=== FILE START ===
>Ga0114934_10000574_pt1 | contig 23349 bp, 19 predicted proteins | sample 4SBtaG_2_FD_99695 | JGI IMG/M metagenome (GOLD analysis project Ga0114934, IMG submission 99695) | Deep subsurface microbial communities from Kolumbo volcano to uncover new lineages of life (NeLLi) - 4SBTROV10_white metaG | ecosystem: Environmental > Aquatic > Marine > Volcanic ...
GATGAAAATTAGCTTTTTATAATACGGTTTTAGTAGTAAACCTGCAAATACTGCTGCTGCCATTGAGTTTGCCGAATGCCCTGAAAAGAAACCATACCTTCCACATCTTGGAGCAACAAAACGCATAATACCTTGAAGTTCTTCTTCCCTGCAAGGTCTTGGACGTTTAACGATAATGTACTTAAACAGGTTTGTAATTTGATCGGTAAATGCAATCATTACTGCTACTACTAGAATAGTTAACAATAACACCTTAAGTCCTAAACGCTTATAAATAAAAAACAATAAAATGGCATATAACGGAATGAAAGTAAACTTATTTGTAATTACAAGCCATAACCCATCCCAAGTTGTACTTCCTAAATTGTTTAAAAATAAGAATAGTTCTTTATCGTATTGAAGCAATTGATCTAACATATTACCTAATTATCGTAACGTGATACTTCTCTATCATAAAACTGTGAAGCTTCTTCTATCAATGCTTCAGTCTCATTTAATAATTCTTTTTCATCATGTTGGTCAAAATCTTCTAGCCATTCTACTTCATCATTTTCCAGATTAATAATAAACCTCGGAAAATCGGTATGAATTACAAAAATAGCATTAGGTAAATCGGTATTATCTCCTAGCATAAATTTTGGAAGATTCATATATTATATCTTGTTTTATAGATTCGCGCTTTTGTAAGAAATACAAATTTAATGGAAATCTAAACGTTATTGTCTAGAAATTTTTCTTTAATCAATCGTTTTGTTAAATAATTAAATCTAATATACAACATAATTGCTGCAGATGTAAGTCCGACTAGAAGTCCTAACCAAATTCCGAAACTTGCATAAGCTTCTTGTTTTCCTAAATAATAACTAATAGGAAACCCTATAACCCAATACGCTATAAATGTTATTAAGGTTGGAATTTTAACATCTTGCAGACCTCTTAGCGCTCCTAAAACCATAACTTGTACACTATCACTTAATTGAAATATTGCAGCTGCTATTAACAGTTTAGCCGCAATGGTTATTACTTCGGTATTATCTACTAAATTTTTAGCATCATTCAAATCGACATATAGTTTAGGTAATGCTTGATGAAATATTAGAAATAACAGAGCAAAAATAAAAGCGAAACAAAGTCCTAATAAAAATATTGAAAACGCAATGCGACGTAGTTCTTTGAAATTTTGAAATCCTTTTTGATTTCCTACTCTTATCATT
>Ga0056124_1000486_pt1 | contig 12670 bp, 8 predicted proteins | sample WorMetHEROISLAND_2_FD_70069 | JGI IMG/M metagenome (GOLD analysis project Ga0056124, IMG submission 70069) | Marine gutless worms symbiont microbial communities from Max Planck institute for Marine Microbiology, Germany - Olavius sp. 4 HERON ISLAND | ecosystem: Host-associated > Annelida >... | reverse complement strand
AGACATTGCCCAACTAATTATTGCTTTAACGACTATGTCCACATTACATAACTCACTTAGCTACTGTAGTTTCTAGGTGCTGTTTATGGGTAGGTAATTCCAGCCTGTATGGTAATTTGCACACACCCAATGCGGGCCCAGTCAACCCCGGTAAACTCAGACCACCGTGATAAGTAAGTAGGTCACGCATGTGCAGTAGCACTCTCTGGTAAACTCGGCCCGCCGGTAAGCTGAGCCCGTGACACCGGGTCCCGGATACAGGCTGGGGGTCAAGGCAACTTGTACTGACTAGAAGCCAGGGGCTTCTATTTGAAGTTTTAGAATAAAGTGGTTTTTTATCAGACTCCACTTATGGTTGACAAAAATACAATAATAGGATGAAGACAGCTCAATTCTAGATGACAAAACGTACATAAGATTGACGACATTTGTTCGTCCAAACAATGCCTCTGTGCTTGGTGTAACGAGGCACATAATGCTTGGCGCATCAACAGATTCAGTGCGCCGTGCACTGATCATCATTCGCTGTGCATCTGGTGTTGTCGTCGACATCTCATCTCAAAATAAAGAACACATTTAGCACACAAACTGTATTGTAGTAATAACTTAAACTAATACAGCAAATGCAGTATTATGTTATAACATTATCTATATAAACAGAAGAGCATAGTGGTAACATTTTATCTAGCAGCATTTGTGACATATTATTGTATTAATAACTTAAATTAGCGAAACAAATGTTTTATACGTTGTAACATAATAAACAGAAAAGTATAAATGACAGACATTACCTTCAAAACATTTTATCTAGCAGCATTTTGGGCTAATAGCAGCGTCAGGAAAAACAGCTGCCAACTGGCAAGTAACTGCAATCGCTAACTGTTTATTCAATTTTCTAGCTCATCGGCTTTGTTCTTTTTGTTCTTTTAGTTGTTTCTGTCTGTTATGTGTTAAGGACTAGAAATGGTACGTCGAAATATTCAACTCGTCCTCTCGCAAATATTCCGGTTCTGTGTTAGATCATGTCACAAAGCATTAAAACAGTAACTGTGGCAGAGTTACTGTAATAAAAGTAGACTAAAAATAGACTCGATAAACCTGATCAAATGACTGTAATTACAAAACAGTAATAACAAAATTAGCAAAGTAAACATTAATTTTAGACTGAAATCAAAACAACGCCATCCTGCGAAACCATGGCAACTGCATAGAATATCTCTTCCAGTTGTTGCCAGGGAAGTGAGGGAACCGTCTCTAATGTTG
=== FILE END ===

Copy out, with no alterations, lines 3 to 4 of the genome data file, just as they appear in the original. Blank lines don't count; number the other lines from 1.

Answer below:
>Ga0056124_1000486_pt1 | contig 12670 bp, 8 predicted proteins | sample WorMetHEROISLAND_2_FD_70069 | JGI IMG/M metagenome (GOLD analysis project Ga0056124, IMG submission 70069) | Marine gutless worms symbiont microbial communities from Max Planck institute for Marine Microbiology, Germany - Olavius sp. 4 HERON ISLAND | ecosystem: Host-associated > Annelida >... | reverse complement strand
AGACATTGCCCAACTAATTATTGCTTTAACGACTATGTCCACATTACATAACTCACTTAGCTACTGTAGTTTCTAGGTGCTGTTTATGGGTAGGTAATTCCAGCCTGTATGGTAATTTGCACACACCCAATGCGGGCCCAGTCAACCCCGGTAAACTCAGACCACCGTGATAAGTAAGTAGGTCACGCATGTGCAGTAGCACTCTCTGGTAAACTCGGCCCGCCGGTAAGCTGAGCCCGTGACACCGGGTCCCGGATACAGGCTGGGGGTCAAGGCAACTTGTACTGACTAGAAGCCAGGGGCTTCTATTTGAAGTTTTAGAATAAAGTGGTTTTTTATCAGACTCCACTTATGGTTGACAAAAATACAATAATAGGATGAAGACAGCTCAATTCTAGATGACAAAACGTACATAAGATTGACGACATTTGTTCGTCCAAACAATGCCTCTGTGCTTGGTGTAACGAGGCACATAATGCTTGGCGCATCAACAGATTCAGTGCGCCGTGCACTGATCATCATTCGCTGTGCATCTGGTGTTGTCGTCGACATCTCATCTCAAAATAAAGAACACATTTAGCACACAAACTGTATTGTAGTAATAACTTAAACTAATACAGCAAATGCAGTATTATGTTATAACATTATCTATATAAACAGAAGAGCATAGTGGTAACATTTTATCTAGCAGCATTTGTGACATATTATTGTATTAATAACTTAAATTAGCGAAACAAATGTTTTATACGTTGTAACATAATAAACAGAAAAGTATAAATGACAGACATTACCTTCAAAACATTTTATCTAGCAGCATTTTGGGCTAATAGCAGCGTCAGGAAAAACAGCTGCCAACTGGCAAGTAACTGCAATCGCTAACTGTTTATTCAATTTTCTAGCTCATCGGCTTTGTTCTTTTTGTTCTTTTAGTTGTTTCTGTCTGTTATGTGTTAAGGACTAGAAATGGTACGTCGAAATATTCAACTCGTCCTCTCGCAAATATTCCGGTTCTGTGTTAGATCATGTCACAAAGCATTAAAACAGTAACTGTGGCAGAGTTACTGTAATAAAAGTAGACTAAAAATAGACTCGATAAACCTGATCAAATGACTGTAATTACAAAACAGTAATAACAAAATTAGCAAAGTAAACATTAATTTTAGACTGAAATCAAAACAACGCCATCCTGCGAAACCATGGCAACTGCATAGAATATCTCTTCCAGTTGTTGCCAGGGAAGTGAGGGAACCGTCTCTAATGTTG